Dirty Fuel Reduce sulphur content further – ACEP tells NPA

The National Petroleum Authority (NPA) has reviewed the national sulphur specification for diesel from 3000 parts per million (ppm) to 500ppm. This is after a report by Public Eye which criticised Swiss firms for their links to the trade of diesel in Africa that contain high Sulphur considered illegal in Europe.

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The African Centre for Energy Policy (ACEP) has said that they the National Petroleum Authority (NPA) should further review downwards, its maximum sulphur content requirement for diesel products imported into the country.

Speaking to Accra-based Citi FM Executive Director of ACEP Dr Amin Adam said “the announcement that the standards have been reduced to 500 ppm is not satisfactory the reason being that importers can still import diesel with Ultra sulphur content of up to 10ppm. Then why don’t we put the standard at 10 ppm?”

“This decision by the NPA means that 500 ppm is still not the level of quality that we need. This decision is contradictory; it doesn’t make sense to us. It only shows that even though the regulator knows the quality of fuel that we need in Ghana, they are deliberately allowing importers to bring up to 500ppm which is still not good,” he added.

ACEP rather believes that the recent revision will cause importers from neighbouring West African Countries to trade via Ghana.

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“Of course Nigerian businessmen who are very smart will rely on Ghanaian bound vessels since they know that they import high-quality diesel,” he stated.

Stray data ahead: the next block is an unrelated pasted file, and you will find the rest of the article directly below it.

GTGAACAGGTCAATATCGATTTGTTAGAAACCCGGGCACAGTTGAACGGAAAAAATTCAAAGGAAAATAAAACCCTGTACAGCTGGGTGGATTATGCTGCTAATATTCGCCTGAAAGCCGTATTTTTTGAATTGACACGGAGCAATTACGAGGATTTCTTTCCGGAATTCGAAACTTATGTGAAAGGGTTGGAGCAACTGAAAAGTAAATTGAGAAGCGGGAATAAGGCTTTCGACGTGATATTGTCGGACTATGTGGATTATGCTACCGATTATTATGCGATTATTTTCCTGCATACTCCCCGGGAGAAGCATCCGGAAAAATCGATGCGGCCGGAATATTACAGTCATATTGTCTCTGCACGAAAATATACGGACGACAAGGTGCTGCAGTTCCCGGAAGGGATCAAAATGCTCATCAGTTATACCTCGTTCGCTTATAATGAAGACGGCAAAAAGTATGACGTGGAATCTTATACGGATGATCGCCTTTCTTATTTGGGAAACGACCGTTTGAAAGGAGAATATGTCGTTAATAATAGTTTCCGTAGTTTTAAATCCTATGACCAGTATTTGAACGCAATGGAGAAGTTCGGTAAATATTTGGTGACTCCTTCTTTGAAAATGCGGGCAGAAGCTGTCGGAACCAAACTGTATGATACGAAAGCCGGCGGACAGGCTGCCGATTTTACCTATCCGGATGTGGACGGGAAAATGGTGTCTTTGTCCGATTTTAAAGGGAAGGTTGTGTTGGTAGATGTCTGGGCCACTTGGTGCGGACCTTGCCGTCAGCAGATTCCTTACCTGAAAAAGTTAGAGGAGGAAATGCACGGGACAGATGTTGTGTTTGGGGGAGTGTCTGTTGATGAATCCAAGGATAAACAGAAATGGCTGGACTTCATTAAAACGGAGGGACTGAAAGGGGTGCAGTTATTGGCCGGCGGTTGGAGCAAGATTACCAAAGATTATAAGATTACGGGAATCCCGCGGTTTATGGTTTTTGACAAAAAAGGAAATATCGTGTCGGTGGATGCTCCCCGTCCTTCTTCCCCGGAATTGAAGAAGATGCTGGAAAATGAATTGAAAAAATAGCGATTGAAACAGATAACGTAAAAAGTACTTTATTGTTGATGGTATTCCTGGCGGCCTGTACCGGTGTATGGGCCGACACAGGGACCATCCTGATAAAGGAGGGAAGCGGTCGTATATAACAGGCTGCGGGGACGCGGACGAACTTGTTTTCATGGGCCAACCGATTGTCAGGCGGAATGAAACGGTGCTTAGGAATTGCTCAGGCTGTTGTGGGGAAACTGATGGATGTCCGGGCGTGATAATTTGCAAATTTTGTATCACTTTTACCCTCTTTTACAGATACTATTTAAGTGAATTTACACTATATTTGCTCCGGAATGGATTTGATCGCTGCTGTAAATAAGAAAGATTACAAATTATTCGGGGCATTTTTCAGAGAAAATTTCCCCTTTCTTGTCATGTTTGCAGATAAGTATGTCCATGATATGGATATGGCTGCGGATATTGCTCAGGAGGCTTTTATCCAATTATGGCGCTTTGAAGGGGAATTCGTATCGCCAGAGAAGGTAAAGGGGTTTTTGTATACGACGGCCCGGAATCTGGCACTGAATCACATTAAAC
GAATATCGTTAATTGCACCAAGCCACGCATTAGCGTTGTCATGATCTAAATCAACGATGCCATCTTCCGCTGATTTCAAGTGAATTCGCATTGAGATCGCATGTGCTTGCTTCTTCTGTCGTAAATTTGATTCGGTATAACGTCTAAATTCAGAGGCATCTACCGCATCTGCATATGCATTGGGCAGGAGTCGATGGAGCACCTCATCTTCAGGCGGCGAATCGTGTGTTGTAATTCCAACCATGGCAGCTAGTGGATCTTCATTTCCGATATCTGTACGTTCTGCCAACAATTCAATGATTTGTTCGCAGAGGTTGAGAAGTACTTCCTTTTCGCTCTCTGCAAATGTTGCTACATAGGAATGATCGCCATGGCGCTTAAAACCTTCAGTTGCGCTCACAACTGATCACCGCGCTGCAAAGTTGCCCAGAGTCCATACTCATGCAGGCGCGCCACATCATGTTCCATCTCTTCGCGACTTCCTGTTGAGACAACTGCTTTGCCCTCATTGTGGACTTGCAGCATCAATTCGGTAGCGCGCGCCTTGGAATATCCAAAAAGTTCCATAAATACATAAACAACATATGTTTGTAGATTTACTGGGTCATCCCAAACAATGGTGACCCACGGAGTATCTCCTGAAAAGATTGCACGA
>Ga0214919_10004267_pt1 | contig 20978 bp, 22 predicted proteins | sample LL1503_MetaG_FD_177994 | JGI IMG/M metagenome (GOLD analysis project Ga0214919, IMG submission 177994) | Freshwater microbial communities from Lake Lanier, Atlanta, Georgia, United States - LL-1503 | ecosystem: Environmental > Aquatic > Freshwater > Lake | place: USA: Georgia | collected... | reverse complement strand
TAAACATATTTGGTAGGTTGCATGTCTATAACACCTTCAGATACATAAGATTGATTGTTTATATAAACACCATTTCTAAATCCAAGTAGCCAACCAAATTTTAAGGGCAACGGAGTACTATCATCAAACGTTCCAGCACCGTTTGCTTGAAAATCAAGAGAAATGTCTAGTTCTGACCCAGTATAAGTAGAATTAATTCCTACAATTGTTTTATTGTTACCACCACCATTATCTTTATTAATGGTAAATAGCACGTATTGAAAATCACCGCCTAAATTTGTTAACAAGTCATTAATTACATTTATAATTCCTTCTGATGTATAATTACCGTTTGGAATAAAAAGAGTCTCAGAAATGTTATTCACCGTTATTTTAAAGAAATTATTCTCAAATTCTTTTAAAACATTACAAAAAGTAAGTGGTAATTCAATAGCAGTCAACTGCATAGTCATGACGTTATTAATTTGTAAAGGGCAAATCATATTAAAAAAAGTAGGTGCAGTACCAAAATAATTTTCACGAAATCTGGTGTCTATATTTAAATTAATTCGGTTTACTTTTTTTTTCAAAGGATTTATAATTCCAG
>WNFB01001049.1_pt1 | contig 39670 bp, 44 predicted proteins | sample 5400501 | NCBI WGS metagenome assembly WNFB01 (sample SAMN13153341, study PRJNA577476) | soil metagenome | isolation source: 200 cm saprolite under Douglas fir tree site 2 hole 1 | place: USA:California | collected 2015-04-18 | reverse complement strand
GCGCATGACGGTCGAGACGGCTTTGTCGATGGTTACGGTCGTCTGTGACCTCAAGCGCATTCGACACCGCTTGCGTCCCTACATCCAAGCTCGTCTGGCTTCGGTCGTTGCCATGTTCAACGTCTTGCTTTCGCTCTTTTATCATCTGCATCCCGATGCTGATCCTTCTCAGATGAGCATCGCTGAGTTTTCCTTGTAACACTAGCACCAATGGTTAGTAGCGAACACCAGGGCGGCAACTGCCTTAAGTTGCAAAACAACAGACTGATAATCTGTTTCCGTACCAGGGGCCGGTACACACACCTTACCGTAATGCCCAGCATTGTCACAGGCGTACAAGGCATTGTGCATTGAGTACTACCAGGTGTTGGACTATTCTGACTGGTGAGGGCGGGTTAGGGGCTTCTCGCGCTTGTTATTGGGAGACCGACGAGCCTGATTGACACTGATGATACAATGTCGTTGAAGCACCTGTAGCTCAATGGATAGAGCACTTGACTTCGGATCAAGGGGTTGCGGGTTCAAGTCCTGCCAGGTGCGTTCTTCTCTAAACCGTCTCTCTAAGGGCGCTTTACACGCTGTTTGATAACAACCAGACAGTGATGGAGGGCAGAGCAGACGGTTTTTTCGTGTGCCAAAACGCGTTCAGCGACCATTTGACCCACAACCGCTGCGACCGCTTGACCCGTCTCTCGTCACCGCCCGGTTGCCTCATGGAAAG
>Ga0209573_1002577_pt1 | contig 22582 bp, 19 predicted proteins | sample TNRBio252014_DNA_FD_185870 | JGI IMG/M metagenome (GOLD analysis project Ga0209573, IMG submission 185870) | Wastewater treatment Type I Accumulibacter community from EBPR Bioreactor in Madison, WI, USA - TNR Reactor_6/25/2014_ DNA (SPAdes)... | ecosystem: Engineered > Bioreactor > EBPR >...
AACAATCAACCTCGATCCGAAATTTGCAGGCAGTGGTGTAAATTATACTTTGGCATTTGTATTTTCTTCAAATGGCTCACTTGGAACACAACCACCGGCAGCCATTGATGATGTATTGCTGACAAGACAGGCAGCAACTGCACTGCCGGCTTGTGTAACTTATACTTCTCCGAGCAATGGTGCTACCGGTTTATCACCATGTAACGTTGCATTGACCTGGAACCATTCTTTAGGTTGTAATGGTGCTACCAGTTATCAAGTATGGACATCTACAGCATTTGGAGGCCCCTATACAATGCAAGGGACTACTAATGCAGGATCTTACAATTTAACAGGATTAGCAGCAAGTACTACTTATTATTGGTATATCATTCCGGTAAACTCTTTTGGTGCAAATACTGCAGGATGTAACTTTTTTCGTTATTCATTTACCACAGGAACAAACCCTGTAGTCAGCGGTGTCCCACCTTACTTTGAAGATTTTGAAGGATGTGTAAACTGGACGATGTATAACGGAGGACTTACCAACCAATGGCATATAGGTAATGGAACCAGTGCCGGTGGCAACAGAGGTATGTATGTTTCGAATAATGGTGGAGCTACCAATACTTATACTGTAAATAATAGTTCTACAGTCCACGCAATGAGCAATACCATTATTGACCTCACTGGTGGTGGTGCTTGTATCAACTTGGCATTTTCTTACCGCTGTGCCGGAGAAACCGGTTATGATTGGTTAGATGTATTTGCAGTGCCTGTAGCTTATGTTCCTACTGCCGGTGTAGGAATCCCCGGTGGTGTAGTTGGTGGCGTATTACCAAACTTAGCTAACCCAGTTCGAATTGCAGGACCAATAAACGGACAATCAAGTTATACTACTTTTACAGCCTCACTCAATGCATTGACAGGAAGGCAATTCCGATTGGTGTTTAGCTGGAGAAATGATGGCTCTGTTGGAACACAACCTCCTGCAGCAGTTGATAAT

The National Petroleum Authority (NPA) has reviewed the national sulphur specification for diesel from 3000 parts per million (ppm) to 500ppm.

This was contained in a statement released by the Authority. The statement said this takes effect from January 2017.

READ ALSO: 'If we want high quality fuel then we need to pay more' - NPA boss

The NPA, therefore, called on all fuel suppliers to abide by the new standards. It also said that suppliers could import ultra-low-sulphur-diesels to Ghana.

In a statement released by the NPA, "all suppliers of fuel to Ghana are by this revised specification, allowed to import diesel at 10ppm or lower. This means that whilst the revised national specification will be at 500pmm, suppliers of fuel could import ultra-low-sulphur-diesels (ULSD) to Ghana as pertains in Europe."

The reduction is as a result of a report by Public Eye which criticised Swiss firms for their links to the trade of diesel in Africa that contain high Sulphur considered illegal in Europe.

Reacting to the report earlier the Chief Executive of the NPA said the diesel with ultra-low-sulphur-diesels was too expensive for the Ghanaian consumer.

But the Public Relations Officer of the NPA, Yaro Kasambata speaking on Accra-based Joy FM said they do not perceive any increase in prices of the commodity.

“We don't envisage an increase in diesel prices as a result of a reduction in sulphur levels. Various models have been explored and the best foot has been put forward,” he said.

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